It is important to note that the conditions of participation should include mandatory conditions and not preferred characteristics; the later can be specified as criteria in the evaluation criteria as described below.

For more information please refer to http://www.momra.gov.sa/classification-agency/index.htm

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Evaluation Criteria
To enable bidders to provide the most relevant proposals, the request document should provide adequate description for the evaluation criteria against which their bids are going to be evaluated. The evaluation criteria should describe how will the organization select the successful bids from the ones who already passed the mandatory conditions for participation. The request document must clearly identify any criteria that are to be treated as essential in the evaluation of bids. Including the evaluation criteria in the request document will result in a number of benefits: Allows bidders to evaluate their solutions prior to submitting them Creates transparency in the procurement process, and assures the bidders that their bids will be evaluated in a tangible and predetermined manner

For more details about the evaluation criteria, please refer to section 9.1.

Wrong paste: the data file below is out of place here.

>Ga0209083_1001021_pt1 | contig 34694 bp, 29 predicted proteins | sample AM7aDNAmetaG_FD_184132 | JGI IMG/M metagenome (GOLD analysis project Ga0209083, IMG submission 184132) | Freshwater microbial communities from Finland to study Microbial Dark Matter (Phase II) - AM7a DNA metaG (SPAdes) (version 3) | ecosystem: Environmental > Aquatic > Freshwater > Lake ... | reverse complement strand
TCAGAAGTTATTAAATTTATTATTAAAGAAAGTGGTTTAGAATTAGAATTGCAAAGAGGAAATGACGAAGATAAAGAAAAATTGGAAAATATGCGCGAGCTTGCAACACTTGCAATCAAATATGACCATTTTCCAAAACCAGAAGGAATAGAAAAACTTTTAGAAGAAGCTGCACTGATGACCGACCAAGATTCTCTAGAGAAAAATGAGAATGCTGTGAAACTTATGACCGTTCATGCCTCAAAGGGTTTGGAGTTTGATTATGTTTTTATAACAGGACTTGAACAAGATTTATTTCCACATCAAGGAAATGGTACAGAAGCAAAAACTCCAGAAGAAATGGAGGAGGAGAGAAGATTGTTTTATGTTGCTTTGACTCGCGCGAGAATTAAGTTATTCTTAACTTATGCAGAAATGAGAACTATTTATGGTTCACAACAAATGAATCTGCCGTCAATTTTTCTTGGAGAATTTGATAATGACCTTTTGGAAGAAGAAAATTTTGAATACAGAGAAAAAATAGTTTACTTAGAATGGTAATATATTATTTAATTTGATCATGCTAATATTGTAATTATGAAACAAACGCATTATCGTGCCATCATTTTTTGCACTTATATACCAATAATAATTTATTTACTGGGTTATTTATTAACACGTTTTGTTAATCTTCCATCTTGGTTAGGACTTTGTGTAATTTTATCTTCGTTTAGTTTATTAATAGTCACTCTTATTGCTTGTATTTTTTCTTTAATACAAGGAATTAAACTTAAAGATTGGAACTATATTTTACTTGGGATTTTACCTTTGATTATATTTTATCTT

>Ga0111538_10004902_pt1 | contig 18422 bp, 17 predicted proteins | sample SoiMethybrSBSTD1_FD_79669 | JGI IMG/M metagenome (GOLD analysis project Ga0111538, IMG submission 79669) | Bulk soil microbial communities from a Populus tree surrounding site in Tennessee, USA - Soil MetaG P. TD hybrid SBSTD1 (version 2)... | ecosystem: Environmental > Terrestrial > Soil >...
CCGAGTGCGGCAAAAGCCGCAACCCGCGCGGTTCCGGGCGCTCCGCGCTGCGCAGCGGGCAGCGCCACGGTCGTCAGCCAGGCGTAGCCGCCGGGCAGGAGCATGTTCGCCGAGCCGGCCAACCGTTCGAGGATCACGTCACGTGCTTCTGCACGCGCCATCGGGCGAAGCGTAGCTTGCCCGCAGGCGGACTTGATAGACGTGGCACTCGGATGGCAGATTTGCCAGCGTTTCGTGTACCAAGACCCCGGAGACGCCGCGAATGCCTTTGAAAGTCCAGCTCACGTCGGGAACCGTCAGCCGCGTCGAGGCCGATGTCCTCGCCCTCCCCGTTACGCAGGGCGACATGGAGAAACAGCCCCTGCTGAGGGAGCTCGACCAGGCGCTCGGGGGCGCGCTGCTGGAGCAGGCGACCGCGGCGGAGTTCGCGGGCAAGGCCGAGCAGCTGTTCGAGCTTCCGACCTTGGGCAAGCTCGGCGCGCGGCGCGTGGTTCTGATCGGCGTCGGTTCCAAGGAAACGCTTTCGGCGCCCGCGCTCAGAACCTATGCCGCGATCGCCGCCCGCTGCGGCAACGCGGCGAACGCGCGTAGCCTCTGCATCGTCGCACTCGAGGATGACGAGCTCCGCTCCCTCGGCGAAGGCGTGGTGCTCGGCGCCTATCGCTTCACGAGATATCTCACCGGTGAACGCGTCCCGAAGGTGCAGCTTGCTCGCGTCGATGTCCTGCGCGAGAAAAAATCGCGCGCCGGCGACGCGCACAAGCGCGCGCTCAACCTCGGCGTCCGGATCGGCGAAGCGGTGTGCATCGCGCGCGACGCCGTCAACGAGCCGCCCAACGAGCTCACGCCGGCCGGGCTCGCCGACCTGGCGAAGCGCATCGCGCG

Content and Format Requirements


To avoid ambiguous, incomplete or inaccurate responses, it is customary to include in the request document a description of the minimum content and format requirements of the responses. The organization may include a disclaimer that it will disqualify any response that do not meet these requirements. The content and format requirements differ according to the complexity of the procurement as well as to the requirements of each organization. Some examples of content and format requirements are listed below: A description of the structure of the response and how should the response be organized A description of the number of pages required in the response or in each section or component of the response Templates and forms to be filled and included in the response, such as compliance forms, NDA (Non-Disclosure Agreement), references and profiles templates etc

Element 11 of the Saudi Government Procurement and Competition System specifies that a bid bond of 1% to 2% of the of the total procurement value is mandatory except in the case of direct purchasing (with open proposals).

Procurement Process Rules


This section should describe to the bidders all the rules of the procurement process, including all the rules for disqualification of the bid and all the disclaimers of the organization. It should also describe all the rights of the organization and the bidders, for example, if the organization wants to declare its right to cancel the procurement at any point of time during the process, this is the right section for declaring it.

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Draft Contract